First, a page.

This does not mean that the more coffee you drink the healthier your heart will be. You can go overboard and take things to the opposite extreme by over consuming coffee.

You may like java but you do not want to drink more than five cup per day. This habit has been linked to higher risks of developing heart disease.  Medical researchers also believe that excessive caffeine can sabotage the work that the antioxidants perform.

Good for the Liver:

There is evidence that points to the fact that coffee can be of help to the liver. The research on this is limited at the present time but it does appear from what is known so far that those who drink coffee are less likely to develop cirrhosis as well as other types of liver diseases.

The initial findings point to the belief that caffeine, the antioxidant chlorogenic and caffeic acids may help to inhibit cancer cells and prevent inflammation from building in the liver.


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Eating healthy when you are busy making merry over the holidays can be accomplished if you dig your heels in and just make it happen! There are many ways that you can eat nutritiously and also encourage others to do so as well.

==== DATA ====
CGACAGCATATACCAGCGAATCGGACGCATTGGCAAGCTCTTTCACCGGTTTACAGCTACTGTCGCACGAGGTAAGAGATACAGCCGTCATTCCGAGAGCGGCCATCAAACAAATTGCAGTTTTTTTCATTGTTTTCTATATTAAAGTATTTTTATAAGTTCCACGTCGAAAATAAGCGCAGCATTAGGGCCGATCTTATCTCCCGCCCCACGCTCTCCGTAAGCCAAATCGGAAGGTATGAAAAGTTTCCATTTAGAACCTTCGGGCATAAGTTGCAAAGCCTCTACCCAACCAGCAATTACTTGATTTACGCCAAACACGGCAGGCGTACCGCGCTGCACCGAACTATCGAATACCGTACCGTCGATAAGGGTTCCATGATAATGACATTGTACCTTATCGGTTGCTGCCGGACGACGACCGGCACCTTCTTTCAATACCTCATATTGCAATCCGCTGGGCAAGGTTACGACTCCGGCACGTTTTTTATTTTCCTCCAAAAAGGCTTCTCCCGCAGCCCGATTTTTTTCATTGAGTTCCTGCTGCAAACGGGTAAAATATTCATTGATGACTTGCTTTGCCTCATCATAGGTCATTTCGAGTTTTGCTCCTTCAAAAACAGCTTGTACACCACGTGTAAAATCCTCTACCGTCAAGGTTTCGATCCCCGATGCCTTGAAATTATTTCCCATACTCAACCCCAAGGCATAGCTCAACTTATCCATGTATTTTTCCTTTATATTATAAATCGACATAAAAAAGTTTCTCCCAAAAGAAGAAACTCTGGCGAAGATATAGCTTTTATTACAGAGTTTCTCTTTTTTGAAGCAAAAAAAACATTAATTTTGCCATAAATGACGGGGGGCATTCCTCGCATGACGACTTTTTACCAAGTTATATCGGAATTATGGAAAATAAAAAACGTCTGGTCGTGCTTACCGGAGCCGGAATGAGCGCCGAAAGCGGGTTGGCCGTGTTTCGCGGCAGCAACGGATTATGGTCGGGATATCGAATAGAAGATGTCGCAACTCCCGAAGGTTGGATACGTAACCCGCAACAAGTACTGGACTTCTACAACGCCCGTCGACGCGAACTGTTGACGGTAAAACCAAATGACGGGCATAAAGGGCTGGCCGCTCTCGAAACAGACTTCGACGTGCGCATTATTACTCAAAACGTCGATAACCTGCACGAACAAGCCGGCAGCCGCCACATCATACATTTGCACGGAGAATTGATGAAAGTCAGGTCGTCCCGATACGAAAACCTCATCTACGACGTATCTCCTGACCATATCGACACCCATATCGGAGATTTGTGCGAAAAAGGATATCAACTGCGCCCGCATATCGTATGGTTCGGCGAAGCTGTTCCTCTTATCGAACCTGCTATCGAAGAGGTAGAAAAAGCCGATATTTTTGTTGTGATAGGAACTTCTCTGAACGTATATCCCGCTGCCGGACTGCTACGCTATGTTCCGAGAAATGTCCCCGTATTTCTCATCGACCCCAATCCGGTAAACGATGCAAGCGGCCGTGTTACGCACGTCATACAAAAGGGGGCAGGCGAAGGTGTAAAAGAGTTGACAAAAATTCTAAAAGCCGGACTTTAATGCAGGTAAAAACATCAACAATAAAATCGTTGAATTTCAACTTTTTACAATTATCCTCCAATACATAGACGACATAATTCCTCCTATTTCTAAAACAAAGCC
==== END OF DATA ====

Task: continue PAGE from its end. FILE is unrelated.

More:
Do not be afraid to experiment with healthy holiday alternatives. Do not worry about what family members will say. Just put on a happy face and encourage them to open their minds and give your new options a try! If you are the one in charge of making food for a meal then take control and become the health police – well, within reason, don’t want you to lose friends!

Maybe this year you want to do things completely different. You could make a selection of salads instead of preparing heavy foods that are common winter fare such as roasts, casseroles or stews. Or maybe you can find ways to take the emphasis off of food all together and come up with an activity you can enjoy with family or friends that is not all about munching on goodies.

When it comes to vegetables serve as many raw ones as you can. Make up vegetable plates and serve with a healthy low fat dip. This is sure to be a hit amongst your health conscious guests!

Salads are a better choice than are vegetables that are baked in fat. Salads offer another means of eating raw veggies. You might even want to offer both veggie plates as well as a variety of salads. Lemon or lime juice tastes good on salads as does a variety of types of vinegar and fresh herbs such as rosemary or cilantro. Yummy and oh so healthy!